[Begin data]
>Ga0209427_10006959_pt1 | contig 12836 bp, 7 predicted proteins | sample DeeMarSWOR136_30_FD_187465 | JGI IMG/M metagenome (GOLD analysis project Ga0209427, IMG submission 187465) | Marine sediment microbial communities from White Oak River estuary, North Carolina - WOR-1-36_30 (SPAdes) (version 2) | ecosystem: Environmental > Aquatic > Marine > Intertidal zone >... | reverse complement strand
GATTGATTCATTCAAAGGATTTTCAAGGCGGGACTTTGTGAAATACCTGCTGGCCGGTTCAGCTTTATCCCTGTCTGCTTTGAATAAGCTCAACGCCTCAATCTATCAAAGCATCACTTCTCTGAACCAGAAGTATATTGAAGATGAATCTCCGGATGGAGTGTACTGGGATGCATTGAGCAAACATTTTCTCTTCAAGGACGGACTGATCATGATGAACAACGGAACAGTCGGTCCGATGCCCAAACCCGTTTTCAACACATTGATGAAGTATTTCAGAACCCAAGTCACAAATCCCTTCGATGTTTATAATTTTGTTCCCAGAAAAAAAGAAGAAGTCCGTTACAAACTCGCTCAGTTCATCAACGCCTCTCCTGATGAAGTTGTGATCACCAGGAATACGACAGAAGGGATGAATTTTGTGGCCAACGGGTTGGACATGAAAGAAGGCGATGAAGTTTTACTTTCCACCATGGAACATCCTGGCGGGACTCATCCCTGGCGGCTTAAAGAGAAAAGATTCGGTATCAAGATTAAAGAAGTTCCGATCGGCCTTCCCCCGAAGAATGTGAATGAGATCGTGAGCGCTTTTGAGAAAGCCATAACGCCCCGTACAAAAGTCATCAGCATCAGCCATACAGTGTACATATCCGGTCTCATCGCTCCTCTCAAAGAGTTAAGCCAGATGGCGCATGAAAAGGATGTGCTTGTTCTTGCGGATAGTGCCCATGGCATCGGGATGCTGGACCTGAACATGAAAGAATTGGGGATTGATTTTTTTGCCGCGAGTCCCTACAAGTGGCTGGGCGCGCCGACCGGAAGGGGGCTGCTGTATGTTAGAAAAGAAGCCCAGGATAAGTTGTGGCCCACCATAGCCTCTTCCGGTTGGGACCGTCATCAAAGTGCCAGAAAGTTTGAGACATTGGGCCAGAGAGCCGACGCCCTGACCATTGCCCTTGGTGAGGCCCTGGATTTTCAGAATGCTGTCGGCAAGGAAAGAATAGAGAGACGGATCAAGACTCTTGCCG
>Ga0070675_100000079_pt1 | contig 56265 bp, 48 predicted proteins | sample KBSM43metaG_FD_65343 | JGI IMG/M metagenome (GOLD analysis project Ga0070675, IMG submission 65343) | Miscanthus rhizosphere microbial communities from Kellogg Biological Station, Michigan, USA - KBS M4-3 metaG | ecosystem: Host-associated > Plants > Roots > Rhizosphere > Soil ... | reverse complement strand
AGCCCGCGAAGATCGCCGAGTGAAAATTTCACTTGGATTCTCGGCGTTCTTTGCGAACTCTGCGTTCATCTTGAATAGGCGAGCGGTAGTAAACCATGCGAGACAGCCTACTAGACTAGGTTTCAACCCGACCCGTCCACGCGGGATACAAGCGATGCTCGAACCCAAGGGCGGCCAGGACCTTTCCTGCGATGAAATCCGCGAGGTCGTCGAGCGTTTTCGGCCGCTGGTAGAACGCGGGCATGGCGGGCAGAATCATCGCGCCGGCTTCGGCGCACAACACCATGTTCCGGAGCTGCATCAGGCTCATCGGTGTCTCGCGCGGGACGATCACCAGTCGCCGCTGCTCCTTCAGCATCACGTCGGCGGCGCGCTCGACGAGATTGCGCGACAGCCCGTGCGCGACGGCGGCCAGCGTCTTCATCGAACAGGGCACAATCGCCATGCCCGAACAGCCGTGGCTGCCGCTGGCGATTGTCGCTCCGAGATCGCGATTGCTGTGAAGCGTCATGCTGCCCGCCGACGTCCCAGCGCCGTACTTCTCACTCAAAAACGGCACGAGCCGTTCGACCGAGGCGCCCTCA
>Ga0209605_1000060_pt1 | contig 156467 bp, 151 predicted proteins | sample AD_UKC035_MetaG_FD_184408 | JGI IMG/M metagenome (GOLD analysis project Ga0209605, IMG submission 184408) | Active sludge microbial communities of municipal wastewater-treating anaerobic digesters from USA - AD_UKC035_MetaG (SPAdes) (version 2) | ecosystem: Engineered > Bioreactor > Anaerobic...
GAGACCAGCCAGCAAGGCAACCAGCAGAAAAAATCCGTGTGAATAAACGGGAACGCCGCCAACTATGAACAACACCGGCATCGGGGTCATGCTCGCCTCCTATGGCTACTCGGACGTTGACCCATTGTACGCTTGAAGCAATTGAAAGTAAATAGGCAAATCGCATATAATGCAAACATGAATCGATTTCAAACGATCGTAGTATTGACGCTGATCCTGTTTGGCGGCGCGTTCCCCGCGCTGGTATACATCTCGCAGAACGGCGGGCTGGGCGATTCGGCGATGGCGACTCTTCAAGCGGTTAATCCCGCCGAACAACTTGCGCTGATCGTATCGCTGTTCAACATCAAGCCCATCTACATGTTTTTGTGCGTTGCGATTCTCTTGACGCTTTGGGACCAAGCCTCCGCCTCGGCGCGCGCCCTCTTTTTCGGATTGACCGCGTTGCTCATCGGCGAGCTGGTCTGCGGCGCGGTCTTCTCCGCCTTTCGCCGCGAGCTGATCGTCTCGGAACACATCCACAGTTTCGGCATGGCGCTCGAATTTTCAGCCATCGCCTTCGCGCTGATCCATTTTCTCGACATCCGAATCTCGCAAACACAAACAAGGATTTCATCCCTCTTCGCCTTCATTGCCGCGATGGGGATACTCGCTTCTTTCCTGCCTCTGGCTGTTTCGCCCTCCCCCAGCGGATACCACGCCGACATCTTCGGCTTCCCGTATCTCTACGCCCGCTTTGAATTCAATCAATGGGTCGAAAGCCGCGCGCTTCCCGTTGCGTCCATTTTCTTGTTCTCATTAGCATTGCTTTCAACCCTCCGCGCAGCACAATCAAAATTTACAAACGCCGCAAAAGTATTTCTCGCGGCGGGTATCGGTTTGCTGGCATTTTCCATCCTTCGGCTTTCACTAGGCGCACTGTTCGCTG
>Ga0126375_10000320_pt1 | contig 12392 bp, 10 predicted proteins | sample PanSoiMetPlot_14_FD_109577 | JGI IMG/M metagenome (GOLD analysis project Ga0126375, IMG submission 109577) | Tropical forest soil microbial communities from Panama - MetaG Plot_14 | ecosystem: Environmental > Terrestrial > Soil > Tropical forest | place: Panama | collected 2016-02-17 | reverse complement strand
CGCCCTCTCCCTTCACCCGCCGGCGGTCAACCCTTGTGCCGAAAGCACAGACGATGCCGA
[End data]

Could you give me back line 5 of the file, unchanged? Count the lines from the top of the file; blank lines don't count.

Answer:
>Ga0209605_1000060_pt1 | contig 156467 bp, 151 predicted proteins | sample AD_UKC035_MetaG_FD_184408 | JGI IMG/M metagenome (GOLD analysis project Ga0209605, IMG submission 184408) | Active sludge microbial communities of municipal wastewater-treating anaerobic digesters from USA - AD_UKC035_MetaG (SPAdes) (version 2) | ecosystem: Engineered > Bioreactor > Anaerobic...